More generally speaking, a small kitchen requires vertical organization: Everything you own and use in it should be stackable—plates, glasses, cups, pots, pans, bowls, and mixing bowls—even your pantry items. You could get stackable food containers and fill your dry ingredients (rice, pasta, flour, sugar, etc.) into them. You could also create some extra storage space by adding a shelf to the rolling butcher block. (Most of them have only two but are built from a modular system, so adding a shelf should be easy.) Adjust the middle shelf farther down and install the third a few inches below the top and equip it with a cutlery tray for utensils.
Finally, if it is an option, consider getting a second butcher-block island on wheels. They are very practical precisely because they are not locked into space and can be pushed against the wall somewhere or even moved into another room. After all, the kitchen is not quite the perfect place for sewing clothes.
I don’t really care for sweets and am not into baking. Do you have any easy recipes for desserts I can whip up when I have friends over for dinner?
My first inclination was to recommend doing it like the French do when they entertain at home: serving a tarte or individual pastries, proudly procured from a reputed local pâtisserie. Sadly, it is still a challenge to find an equivalent over here. (American cakes with their inch-thick layers and heavy frostings are more suitable for afternoon birthday celebrations than for a final course after dinner, and pies, well, pies really ought to be homemade.)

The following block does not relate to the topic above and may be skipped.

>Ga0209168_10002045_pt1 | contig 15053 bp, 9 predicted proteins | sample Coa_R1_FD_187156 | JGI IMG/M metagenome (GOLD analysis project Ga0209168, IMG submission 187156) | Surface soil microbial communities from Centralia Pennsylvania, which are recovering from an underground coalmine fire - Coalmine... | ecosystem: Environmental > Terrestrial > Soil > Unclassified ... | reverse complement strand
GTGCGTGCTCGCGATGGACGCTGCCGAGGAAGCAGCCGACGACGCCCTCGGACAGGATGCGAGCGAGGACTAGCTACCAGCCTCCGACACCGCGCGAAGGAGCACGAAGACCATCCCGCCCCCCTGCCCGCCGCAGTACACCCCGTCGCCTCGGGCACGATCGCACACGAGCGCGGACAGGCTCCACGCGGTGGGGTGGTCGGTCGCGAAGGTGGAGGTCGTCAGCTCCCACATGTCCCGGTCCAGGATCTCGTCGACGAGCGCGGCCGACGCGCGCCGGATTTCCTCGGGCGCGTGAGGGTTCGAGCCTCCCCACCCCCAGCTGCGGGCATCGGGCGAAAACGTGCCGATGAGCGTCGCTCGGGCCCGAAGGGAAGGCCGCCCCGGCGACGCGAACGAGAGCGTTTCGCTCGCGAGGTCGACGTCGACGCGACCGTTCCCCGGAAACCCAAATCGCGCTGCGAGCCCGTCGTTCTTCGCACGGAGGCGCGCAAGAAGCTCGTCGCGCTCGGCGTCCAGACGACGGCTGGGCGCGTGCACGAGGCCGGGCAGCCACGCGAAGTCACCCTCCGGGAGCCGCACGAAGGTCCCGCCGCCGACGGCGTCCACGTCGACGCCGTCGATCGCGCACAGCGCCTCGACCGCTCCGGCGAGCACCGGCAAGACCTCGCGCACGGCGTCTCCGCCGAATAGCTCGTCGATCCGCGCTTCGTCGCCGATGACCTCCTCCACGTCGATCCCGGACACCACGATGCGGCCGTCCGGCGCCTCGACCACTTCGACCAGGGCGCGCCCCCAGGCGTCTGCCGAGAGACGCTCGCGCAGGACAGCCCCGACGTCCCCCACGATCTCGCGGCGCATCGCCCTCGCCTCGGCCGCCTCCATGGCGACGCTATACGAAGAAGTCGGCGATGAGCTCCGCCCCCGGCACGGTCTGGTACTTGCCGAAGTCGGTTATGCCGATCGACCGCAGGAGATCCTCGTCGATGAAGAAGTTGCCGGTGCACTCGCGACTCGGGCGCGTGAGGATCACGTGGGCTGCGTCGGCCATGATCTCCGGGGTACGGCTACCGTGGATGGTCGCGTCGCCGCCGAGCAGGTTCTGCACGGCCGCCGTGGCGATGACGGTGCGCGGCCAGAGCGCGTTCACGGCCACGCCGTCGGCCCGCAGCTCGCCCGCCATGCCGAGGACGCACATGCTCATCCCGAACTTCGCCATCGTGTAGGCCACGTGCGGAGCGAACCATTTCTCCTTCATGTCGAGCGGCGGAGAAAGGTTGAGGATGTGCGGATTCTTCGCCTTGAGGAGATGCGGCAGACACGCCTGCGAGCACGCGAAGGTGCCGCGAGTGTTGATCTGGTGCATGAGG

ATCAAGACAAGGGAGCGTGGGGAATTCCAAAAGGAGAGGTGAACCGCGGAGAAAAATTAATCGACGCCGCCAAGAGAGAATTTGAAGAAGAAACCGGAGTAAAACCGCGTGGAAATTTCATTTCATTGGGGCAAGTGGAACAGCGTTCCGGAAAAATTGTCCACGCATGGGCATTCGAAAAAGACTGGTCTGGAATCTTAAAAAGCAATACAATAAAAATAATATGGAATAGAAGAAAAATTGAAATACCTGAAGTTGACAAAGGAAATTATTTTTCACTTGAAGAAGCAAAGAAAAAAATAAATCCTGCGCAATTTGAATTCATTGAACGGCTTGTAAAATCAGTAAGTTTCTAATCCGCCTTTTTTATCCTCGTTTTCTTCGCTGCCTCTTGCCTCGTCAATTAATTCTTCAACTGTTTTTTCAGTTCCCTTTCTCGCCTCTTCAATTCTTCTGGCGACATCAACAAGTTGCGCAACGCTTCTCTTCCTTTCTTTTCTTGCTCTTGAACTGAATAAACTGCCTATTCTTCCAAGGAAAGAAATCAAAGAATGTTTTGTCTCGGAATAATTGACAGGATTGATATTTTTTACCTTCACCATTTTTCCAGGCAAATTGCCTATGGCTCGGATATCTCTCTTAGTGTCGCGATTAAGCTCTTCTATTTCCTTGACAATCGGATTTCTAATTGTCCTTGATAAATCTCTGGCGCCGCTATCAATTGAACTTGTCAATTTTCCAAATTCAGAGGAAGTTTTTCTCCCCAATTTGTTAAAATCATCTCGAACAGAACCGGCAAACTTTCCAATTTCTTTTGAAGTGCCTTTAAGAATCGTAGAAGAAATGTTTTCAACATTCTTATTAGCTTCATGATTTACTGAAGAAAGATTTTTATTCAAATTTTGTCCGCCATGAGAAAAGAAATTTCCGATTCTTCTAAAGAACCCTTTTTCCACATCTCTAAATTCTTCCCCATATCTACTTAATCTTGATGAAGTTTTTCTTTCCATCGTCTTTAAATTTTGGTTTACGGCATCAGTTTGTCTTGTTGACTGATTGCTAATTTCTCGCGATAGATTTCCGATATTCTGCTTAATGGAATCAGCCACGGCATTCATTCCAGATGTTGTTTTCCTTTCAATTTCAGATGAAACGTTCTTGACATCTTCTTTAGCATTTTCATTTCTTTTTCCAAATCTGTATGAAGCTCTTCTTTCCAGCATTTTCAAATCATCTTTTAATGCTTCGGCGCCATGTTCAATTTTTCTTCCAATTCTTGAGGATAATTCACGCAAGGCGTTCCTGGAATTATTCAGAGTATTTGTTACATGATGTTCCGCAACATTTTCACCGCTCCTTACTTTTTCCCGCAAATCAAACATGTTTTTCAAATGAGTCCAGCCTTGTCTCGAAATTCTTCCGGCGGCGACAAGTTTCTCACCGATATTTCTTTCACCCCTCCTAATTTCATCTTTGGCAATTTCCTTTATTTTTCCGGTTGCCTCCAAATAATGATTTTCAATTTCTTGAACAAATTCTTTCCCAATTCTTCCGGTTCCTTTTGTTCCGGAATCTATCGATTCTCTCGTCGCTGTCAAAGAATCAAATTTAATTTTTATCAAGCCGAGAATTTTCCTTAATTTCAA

You could break with tradition (or rather, revert to an even older one) and replace dessert with an elegant cheese course. Select a minimum of four cheeses of different textures and flavor profiles, going from mild to sharp, and include cheeses made of all three sources (cow’s, goat’s, and sheep’s milk). Augment the cheese board with fruit—but please, don’t fall into the abominable trend of putting berries onto your cheese board, which I see all over Instagram. (Strawberries and blue cheese? No.) Stick with grapes, pears, fresh and dried figs, plump raisins, and dates (no apricots either, please). Don’t go overboard with the nuts, either; a few walnuts will do. You could add a quince confit (it goes well with hard cheeses like manchego), or, if you’re willing to put a little bit of work into it, roast some sliced fresh quince with honey and olive oil until caramelized and soft. A little drizzle of chestnut honey can do wonders to a Stilton. Forgo sliced bread (too filling after a meal) and instead set out a well-curated mix of dry flatbreads and crackers, with a ramekin of cultured salted butter on the side.
Another idea is to literally serve just fruit for dessert. But again, don’t follow the cliché of putting out mixed berries and whipped cream, especially since berries that actually taste as they should (local, sun-ripened, and in season) are a rarity. You can do better. A few weeks ago, I was served a delightfully understated bowl of halved grapes dressed with nothing but Meyer lemon juice. Perfection. We’re past peach season in the Northeast, but sliced peaches macerated in red wine are something to keep in mind for next summer.
Finally, remember that dinner should end with small fireworks in your mouth—that is, give your guests something crunchy. Quality, store-bought Italian biscotti or Scottish shortbread will do. And naturally, no one will object to a plate of high-end chocolates from a real chocolatier—although that alone can easily cost you more than an entire cheese platter.